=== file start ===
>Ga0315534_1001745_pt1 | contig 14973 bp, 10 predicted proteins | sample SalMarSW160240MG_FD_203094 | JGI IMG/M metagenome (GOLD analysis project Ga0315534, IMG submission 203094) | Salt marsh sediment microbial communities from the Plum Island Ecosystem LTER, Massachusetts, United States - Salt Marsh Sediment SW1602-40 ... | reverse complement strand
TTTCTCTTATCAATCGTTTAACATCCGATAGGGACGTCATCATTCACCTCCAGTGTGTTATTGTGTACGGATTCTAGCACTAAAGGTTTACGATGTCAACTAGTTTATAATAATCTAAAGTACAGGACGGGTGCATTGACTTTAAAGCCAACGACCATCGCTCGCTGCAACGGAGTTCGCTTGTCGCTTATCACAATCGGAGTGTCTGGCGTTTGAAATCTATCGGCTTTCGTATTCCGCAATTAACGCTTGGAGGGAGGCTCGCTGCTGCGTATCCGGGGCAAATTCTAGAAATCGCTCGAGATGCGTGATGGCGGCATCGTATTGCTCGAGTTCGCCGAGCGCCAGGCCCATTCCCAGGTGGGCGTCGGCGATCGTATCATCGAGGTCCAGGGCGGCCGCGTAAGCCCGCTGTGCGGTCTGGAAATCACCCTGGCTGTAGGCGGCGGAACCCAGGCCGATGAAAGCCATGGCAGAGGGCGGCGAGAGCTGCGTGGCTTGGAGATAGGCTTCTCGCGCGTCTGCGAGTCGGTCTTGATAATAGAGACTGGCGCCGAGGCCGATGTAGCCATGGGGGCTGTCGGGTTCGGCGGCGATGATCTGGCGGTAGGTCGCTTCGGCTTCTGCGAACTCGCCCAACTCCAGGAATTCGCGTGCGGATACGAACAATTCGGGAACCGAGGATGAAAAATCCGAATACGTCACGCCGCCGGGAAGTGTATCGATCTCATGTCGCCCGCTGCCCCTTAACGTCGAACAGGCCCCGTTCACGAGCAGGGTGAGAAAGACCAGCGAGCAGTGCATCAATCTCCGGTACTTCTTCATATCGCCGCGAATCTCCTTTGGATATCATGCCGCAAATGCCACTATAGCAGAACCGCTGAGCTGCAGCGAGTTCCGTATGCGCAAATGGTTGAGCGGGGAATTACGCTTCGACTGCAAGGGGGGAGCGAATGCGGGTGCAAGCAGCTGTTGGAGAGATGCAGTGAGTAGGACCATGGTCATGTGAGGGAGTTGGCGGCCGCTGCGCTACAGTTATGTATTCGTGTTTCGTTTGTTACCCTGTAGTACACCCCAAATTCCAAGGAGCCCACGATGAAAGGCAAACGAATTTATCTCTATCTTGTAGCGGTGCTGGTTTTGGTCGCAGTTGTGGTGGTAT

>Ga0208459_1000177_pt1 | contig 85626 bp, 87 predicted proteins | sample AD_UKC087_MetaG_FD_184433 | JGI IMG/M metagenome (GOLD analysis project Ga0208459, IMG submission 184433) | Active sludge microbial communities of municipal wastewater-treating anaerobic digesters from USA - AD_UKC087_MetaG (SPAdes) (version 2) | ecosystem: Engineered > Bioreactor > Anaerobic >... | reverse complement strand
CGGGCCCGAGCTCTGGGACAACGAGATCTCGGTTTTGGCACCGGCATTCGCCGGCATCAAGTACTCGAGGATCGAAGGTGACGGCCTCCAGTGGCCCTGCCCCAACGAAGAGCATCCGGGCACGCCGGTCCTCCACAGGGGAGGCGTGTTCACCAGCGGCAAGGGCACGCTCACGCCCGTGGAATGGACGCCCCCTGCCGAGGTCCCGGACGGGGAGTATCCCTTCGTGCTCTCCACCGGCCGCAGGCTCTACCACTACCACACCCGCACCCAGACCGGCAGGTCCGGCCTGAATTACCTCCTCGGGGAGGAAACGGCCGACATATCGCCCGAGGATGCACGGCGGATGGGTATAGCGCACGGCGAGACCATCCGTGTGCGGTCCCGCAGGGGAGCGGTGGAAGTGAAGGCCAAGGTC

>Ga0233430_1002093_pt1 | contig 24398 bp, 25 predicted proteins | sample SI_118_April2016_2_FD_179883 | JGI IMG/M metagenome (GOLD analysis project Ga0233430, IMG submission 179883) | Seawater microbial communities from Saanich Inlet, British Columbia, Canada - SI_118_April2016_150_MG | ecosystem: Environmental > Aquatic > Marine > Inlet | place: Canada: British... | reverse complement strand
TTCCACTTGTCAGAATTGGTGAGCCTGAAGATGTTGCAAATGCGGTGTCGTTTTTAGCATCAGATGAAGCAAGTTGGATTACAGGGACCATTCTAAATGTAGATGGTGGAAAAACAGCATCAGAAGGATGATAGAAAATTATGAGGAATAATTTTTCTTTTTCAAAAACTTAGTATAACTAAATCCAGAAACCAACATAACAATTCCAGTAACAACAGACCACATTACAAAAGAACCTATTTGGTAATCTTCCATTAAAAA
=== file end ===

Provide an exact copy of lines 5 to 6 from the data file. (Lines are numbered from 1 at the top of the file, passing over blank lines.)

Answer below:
>Ga0233430_1002093_pt1 | contig 24398 bp, 25 predicted proteins | sample SI_118_April2016_2_FD_179883 | JGI IMG/M metagenome (GOLD analysis project Ga0233430, IMG submission 179883) | Seawater microbial communities from Saanich Inlet, British Columbia, Canada - SI_118_April2016_150_MG | ecosystem: Environmental > Aquatic > Marine > Inlet | place: Canada: British... | reverse complement strand
TTCCACTTGTCAGAATTGGTGAGCCTGAAGATGTTGCAAATGCGGTGTCGTTTTTAGCATCAGATGAAGCAAGTTGGATTACAGGGACCATTCTAAATGTAGATGGTGGAAAAACAGCATCAGAAGGATGATAGAAAATTATGAGGAATAATTTTTCTTTTTCAAAAACTTAGTATAACTAAATCCAGAAACCAACATAACAATTCCAGTAACAACAGACCACATTACAAAAGAACCTATTTGGTAATCTTCCATTAAAAA